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'Spider-Man' lashes out at critics who wrote about preview performances

December 29, 2010 |  9:40 am


Who's Spider-Man's biggest enemy? These days, the Green Goblin is being given a run for his money by New York theater critics high on the scent of blood.

The official spokesman for "Spider-Man: Turn Off the Dark" is lashing out at critics who recently attended and wrote about preview performances of the Broadway musical. Over the weekend, reviewers from Bloomberg and Newsday attended previews of "Spider-Man" and published reports of the show in which they offered their opinion, though they stopped short of describing their write-ups as reviews. Their actions (and those of their editors) broke with the widely accepted protocol of waiting until opening night to run a review.

In response to those critics, "Spider-Man" spokesman Rick Miramontez has issued the following statement:

"For a major critic to review a Broadway musical, or play for that matter, after only the twentieth preview, is disappointing and uncalled for..."

"...Whatever reason the critic or their editor may have, it does not mask the fact that for decades, musicals have developed in front of paying audiences before critics are INVITED. While we are certainly not naive about the media scrutiny attached to this production, as we have been accommodating throughout, this unprecedented new development is troubling, to say the least."

The official opening for "Spider-Man" is set for Feb. 7, though the show has already missed a few opening nights already due to technical and creative problems. Preview performances began in late November, with audiences being charged full or close to full prices.

The New York Times' cultural editor said earlier this week that the newspaper will wait to send a critic to review the show but added that it won't wait forever.

Culture Monster readers have been weighing in on this latest controversy here: Poll: Should news outlets be running early reviews of 'Spider-Man: Turn Off the Dark'?

-- David Ng

Photo: A theater worker brings out a sidewalk sign for "Spider-Man: Turn Off the Dark" in New York. Credit: Richard Drew / Associated Press


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Comments () | Archives (7)

TWENTY previews? Criminy! When I worked in theatre, we had 3 previews maximum and we opened. I get it that Spiderman is very technical, but by the time Feb 7 rolls around it'll be forty previews. and nobody's supposed to review it till then? seriously?

Consider these reviews a blessing -its about time someone stood up to the big egos of Taymor and Bono and told them like it is. These Producers have millions to lose and one does not have to be a genious to see how bad both the story (book), dialogue and music/lyrics are. Terrible does not even come close to describing how awful they are. Conceptually the sets and flying sequences are great and the concept of a SpiderMan musical is fine however this needs a complete rewrite in both story and score. I dont see this happening. Just for the record, I saw the preview last Sunday night, spen $150 for two tickets ($300 total)and was really hoping it would be good if not great with some technical issues. Not the case - "Train Wreck" in the making. Sorry guys but it needs to be said.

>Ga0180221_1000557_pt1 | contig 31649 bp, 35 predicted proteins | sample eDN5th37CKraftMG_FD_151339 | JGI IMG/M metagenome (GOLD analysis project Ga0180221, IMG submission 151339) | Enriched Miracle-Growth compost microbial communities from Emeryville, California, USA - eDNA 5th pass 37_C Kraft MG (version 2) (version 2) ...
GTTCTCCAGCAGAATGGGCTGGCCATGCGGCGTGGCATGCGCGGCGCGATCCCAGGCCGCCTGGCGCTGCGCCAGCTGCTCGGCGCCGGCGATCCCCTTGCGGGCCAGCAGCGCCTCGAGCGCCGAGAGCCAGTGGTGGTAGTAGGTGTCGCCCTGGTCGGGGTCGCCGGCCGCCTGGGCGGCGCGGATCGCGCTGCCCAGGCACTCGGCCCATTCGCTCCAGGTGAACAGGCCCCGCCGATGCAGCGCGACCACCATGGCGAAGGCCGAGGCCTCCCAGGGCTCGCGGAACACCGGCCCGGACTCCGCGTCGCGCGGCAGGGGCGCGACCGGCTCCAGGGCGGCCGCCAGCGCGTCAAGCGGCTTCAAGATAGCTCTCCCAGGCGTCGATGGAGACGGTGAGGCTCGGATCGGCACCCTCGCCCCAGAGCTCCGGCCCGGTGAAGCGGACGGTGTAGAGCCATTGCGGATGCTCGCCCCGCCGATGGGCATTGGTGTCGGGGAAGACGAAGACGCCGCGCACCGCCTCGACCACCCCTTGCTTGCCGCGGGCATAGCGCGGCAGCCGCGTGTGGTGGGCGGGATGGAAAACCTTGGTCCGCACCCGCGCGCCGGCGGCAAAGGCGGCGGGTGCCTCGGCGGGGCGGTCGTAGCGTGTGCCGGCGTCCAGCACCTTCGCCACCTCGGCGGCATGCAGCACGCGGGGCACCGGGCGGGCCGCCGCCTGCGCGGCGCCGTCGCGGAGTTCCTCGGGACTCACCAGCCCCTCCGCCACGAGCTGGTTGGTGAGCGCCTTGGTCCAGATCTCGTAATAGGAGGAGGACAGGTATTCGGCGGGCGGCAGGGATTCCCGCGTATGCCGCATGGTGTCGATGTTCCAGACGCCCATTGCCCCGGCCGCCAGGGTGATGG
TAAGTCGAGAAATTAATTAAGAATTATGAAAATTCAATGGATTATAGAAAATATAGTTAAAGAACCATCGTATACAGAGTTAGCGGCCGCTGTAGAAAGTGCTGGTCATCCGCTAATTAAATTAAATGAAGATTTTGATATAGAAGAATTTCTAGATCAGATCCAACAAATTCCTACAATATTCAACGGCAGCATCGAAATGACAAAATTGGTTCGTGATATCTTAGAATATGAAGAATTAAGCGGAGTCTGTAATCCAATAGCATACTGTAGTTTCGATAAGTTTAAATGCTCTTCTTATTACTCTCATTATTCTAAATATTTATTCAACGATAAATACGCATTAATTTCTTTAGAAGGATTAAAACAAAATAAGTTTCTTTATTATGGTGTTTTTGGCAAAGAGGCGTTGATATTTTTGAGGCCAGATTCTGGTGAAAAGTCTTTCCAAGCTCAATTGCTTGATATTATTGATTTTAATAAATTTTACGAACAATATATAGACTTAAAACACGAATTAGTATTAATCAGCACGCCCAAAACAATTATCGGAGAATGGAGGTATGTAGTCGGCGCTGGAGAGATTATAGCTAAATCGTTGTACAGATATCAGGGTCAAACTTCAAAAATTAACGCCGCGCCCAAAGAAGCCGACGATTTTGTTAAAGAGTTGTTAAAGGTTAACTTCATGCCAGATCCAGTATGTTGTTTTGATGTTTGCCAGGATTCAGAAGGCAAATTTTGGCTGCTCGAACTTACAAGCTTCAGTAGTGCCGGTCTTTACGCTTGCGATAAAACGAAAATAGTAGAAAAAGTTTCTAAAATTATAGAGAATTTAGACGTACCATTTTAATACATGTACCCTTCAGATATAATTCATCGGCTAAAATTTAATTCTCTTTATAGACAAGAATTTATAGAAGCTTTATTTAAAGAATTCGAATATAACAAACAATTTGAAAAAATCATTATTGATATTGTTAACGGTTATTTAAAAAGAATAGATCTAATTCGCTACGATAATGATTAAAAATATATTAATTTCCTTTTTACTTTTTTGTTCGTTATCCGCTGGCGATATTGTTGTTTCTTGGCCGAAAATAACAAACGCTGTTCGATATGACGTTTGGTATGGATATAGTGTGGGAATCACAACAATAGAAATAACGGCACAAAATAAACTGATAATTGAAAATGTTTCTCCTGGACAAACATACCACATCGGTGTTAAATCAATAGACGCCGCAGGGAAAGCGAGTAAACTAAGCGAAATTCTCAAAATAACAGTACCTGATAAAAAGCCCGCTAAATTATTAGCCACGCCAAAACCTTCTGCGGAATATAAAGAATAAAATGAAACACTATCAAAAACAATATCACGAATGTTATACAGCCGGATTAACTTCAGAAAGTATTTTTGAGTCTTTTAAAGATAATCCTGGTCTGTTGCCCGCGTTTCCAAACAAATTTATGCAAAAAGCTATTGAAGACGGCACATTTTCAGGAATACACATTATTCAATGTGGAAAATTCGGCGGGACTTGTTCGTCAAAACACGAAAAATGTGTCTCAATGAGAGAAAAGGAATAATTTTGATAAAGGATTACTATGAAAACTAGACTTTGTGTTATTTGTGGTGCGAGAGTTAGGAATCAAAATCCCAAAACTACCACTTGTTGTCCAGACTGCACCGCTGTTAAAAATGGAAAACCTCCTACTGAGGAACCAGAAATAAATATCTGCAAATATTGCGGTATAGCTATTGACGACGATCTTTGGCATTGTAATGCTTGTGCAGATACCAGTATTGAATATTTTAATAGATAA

IMJO - You obviously worked in theatre...but not on Broadway. 40 previews are often standard - and that doesn't include the occasional practice of the out of town tryout to polish the edges.

This show will end up in Vegas (where it should have started) and will run there for years.

The issue should be safety of the actors. I am shocked that the Stage Manager is allowing this dare-devil stuff to continue. Somebody is going to get killed and for what ? That millionaires make more money and just get richer. .. Where is Actor's Equity in all of this ? I am shocked that they have let this show continue. When the flying special failed and the actor fell thirty feet into the pit- where was the net? And the effect is using the cheapest cable as per price and will continue to use this type of cable and the result? They are trying to put Cirque de Soliel on in a Broadway Theatre. The Cirque will have nothing to do with Actor's Equity because they know that safety is not the first concern with that union. Oh well , they are only actors and everyone knows that there is nothing deader than a dead actor.

Um, who cares?

I was excited to see this (still am to a degree) but will not buy a ticket until the show actually opens. I'm not paying $100 a ticket (or more) to see a mess of a show. I hope that the problems get worked out and that no one else gets hurt, and the show opens and it a success.
I do agree that this type of show would have been better suited for Vegas...they probably could have gotten some kind of deal with one of the resorts and had their own theater built just for the show (similar to the Cirque and Phantom theaters).

The website and marketing only recently changed to say that the musical was in previews. It had been saying "Now Playing." The producers just got caught trying to have things both ways.


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